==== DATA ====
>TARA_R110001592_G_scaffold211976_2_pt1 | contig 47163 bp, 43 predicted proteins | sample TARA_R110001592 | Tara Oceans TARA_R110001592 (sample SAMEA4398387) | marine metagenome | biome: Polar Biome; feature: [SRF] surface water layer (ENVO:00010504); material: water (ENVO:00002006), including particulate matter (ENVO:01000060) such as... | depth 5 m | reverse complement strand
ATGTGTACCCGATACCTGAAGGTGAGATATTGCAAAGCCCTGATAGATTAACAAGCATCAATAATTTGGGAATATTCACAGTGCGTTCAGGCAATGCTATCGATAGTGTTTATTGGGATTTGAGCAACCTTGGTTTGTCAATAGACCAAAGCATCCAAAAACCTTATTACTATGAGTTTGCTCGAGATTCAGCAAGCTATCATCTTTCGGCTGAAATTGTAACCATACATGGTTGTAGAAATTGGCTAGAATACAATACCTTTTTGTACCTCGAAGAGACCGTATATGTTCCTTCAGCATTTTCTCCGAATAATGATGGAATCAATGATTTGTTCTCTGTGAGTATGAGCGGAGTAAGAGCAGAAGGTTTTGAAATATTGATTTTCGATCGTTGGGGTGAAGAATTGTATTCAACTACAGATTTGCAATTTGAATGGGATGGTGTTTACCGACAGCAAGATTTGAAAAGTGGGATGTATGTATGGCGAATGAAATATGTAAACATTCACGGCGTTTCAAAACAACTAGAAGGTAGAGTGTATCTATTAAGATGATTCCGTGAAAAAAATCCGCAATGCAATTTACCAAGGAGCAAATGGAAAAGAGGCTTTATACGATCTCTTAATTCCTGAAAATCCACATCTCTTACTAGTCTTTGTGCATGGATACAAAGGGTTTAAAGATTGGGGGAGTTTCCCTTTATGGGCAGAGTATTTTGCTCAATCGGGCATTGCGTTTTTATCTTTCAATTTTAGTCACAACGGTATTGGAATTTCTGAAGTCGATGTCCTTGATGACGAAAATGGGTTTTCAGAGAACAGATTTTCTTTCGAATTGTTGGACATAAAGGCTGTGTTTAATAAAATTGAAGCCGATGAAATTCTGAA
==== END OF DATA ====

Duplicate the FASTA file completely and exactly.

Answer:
>TARA_R110001592_G_scaffold211976_2_pt1 | contig 47163 bp, 43 predicted proteins | sample TARA_R110001592 | Tara Oceans TARA_R110001592 (sample SAMEA4398387) | marine metagenome | biome: Polar Biome; feature: [SRF] surface water layer (ENVO:00010504); material: water (ENVO:00002006), including particulate matter (ENVO:01000060) such as... | depth 5 m | reverse complement strand
ATGTGTACCCGATACCTGAAGGTGAGATATTGCAAAGCCCTGATAGATTAACAAGCATCAATAATTTGGGAATATTCACAGTGCGTTCAGGCAATGCTATCGATAGTGTTTATTGGGATTTGAGCAACCTTGGTTTGTCAATAGACCAAAGCATCCAAAAACCTTATTACTATGAGTTTGCTCGAGATTCAGCAAGCTATCATCTTTCGGCTGAAATTGTAACCATACATGGTTGTAGAAATTGGCTAGAATACAATACCTTTTTGTACCTCGAAGAGACCGTATATGTTCCTTCAGCATTTTCTCCGAATAATGATGGAATCAATGATTTGTTCTCTGTGAGTATGAGCGGAGTAAGAGCAGAAGGTTTTGAAATATTGATTTTCGATCGTTGGGGTGAAGAATTGTATTCAACTACAGATTTGCAATTTGAATGGGATGGTGTTTACCGACAGCAAGATTTGAAAAGTGGGATGTATGTATGGCGAATGAAATATGTAAACATTCACGGCGTTTCAAAACAACTAGAAGGTAGAGTGTATCTATTAAGATGATTCCGTGAAAAAAATCCGCAATGCAATTTACCAAGGAGCAAATGGAAAAGAGGCTTTATACGATCTCTTAATTCCTGAAAATCCACATCTCTTACTAGTCTTTGTGCATGGATACAAAGGGTTTAAAGATTGGGGGAGTTTCCCTTTATGGGCAGAGTATTTTGCTCAATCGGGCATTGCGTTTTTATCTTTCAATTTTAGTCACAACGGTATTGGAATTTCTGAAGTCGATGTCCTTGATGACGAAAATGGGTTTTCAGAGAACAGATTTTCTTTCGAATTGTTGGACATAAAGGCTGTGTTTAATAAAATTGAAGCCGATGAAATTCTGAA